The other way consumers can make more responsible decisions is by visiting the Equal Exchange online and via social media. In 1986, Equal Exchange became a pioneer in fair trade coffee by paying mutually agreed upon prices with a guaranteed minimum to small-scale coffee farmers. And in 2006, it began working towards applying this model to bananas. Equal Exchange bananas are grown at three small farmer cooperatives in Ecuador and Peru. Through democratically organized co-ops, farmers leverage collective resources and obtain access to global markets, maintaining agency over their businesses, land, and livelihoods. Consumers can request these bananas from their local grocery stores.

The banana industry continues to engage in unfair labor practices, subject workers to dangerous working conditions, and perpetuate global inequalities. Let us be informed consumers and take action to stop child labor by supporting certified, fair trade organic bananas.

Not so sweet: Child labor in banana production

By Child Labor Coalition intern Ellie Murphy

Americans eat a lot of bananas. The U.S. is the world’s biggest importer of bananas, eating between 28 and 30 bananas per person per year. Worldwide, bananas are the most popular fruit with 100 billion consumed annually. The fruit is nutritious and cheap. Prices generally fluctuate between 30 cents and $1.00 per banana. It’s a great deal for the consumer, but someone is paying a heavy price to produce bananas: exploited farmworkers, including many children.
Stagnating banana prices have put the squeeze on farmers, leading some planters to hire the cheapest workers—children. The work is hard, often dangerous, and not fit for children. Yet they toil in the fields to help their impoverished families.

Countries that use child labor to produce bananas include Ecuador, Belize, Brazil, Nicaragua, and the Philippines, according to the U.S. Department of Labor’s (USDOL) List of Goods Produced by Child Labor or Forced Labor.

Poverty is the main driver of child labor, but children in the developing world face barriers to accessing education that can push them to farm work. Besides the cost of school, uniforms, and books, there are also some countries that don’t have enough schools, classrooms, or teachers. And transportation problems can impact children’s ability to attend school.

Child labor in the banana sector poses significant challenges to children’s health and overall well-being. Child workers employed at these plantations are often forced to handle sharp tools like machetes, carry heavy loads, and face exposure to agrochemicals like pesticides and fungicides without protective clothing or gear. Dizziness, nausea, and negative long-term health conditions can result in child workers, and because child workers often live on banana plantations, escaping these health hazards is nearly impossible.

Let’s take a closer look at Ecuador, the world’s top exporter of bananas.

A Human Rights Watch (HRW) report released in April 2002 found widespread labor and human rights abuses on Ecuadorian banana plantations. Children as young as eight were found performing hazardous work. “The use of harmful child labor is widespread in Ecuador’s banana sector,” concluded HRW. Report authors interviewed 45 child banana workers and found that 41 began working between eight and 13 with most starting at age 10 or 11. “Their average workday lasted twelve hours, and fewer than 40 percent of the children were still in school by the time they turned fourteen,” noted HRW. According to USDOL, almost half of indigenous children in rural areas do not attend school, “which can make them more vulnerable to child labor.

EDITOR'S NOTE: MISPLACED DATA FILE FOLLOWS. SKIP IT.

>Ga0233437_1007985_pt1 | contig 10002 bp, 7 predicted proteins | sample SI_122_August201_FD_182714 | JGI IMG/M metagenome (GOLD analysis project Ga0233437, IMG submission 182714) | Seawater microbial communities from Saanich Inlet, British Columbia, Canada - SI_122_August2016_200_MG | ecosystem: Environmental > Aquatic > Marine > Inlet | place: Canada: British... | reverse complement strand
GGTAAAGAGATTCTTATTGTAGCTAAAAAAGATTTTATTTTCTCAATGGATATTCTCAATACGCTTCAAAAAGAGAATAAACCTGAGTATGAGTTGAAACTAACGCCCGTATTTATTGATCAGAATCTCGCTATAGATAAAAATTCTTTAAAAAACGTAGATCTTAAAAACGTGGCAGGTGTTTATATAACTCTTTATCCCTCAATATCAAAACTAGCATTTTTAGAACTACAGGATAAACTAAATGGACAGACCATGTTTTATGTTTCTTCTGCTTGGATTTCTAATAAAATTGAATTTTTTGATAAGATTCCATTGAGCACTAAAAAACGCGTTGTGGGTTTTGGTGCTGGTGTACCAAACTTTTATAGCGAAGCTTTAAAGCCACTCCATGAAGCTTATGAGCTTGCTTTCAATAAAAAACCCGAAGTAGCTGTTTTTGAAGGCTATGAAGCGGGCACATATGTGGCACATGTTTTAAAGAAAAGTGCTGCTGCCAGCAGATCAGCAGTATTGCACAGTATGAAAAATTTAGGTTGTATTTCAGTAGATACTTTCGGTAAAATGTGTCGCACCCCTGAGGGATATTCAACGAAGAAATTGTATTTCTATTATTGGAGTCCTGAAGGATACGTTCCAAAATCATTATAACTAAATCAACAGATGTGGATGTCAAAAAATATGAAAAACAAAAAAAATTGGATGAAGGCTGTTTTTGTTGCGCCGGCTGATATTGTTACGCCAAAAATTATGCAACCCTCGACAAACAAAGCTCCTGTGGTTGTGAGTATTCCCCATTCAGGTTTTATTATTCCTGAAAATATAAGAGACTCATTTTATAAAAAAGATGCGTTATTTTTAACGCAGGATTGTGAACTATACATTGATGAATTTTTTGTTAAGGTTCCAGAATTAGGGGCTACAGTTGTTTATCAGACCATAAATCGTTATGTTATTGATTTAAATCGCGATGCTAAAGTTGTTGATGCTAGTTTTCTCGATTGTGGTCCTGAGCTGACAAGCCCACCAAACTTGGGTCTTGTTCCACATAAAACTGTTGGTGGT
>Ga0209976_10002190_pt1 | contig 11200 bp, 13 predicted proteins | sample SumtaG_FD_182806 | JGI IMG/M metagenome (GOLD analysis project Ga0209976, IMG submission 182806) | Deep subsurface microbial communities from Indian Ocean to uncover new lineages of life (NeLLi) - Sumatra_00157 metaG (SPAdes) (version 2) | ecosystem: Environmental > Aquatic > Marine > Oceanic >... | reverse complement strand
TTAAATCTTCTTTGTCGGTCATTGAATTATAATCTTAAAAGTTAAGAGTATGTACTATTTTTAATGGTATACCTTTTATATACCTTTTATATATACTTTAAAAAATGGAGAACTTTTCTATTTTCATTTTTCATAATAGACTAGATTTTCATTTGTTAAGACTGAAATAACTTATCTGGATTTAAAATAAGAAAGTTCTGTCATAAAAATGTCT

“In the course of their work, [child banana workers] were exposed to toxic pesticides, used sharp knives and machetes, hauled heavy loads of bananas, drank unsanitary water, and some were sexually harassed,” noted HRW.

Roughly 90 percent of the children HRW interviewed reported that they “continued working while toxic fungicides were sprayed from airplanes flying overhead. In an attempt to avoid harmful chemicals, children interviewed about their experience stated that they used various methods to avoid toxic chemicals: “hiding under banana leaves, bowing their heads, covering their faces with their shirts, covering their noses and mouths with their hands, and placing banana cartons on their heads.”

About one in 20 Ecuadorian children in the 5-14 age group work—and four in five of these child workers toil on farms, according to data from USDOL released in its 2019 Findings on the Worst Forms of Child Labor (2019) report.

Clearly, child labor laws in Ecuador are not being adequately enforced. Alarmingly, according to the USDOL, funding for Ecuador’s labor inspectorate fell dramatically from $1.5 million in 2017 to $265,398 in 2018. During that time the number of inspectors increased from 150 to 249. There is no explanation provided for these conflicting numbers but USDOL did note there were fiscal pressures on the Ecuadorian government.

The 2002 HRW report cited many causes of child labor, including discrimination against unionized adult workers who earn higher wages. As a result, many workers who unionize are fired and replaced with children who earn around $3.50 per day, 60 percent of the minimum wage for banana farmers. “Ecuadorian law fails to protect effectively the right to freedom of association, and employers take advantage of the weak law and even weaker enforcement to impede worker organizing,” noted HRW.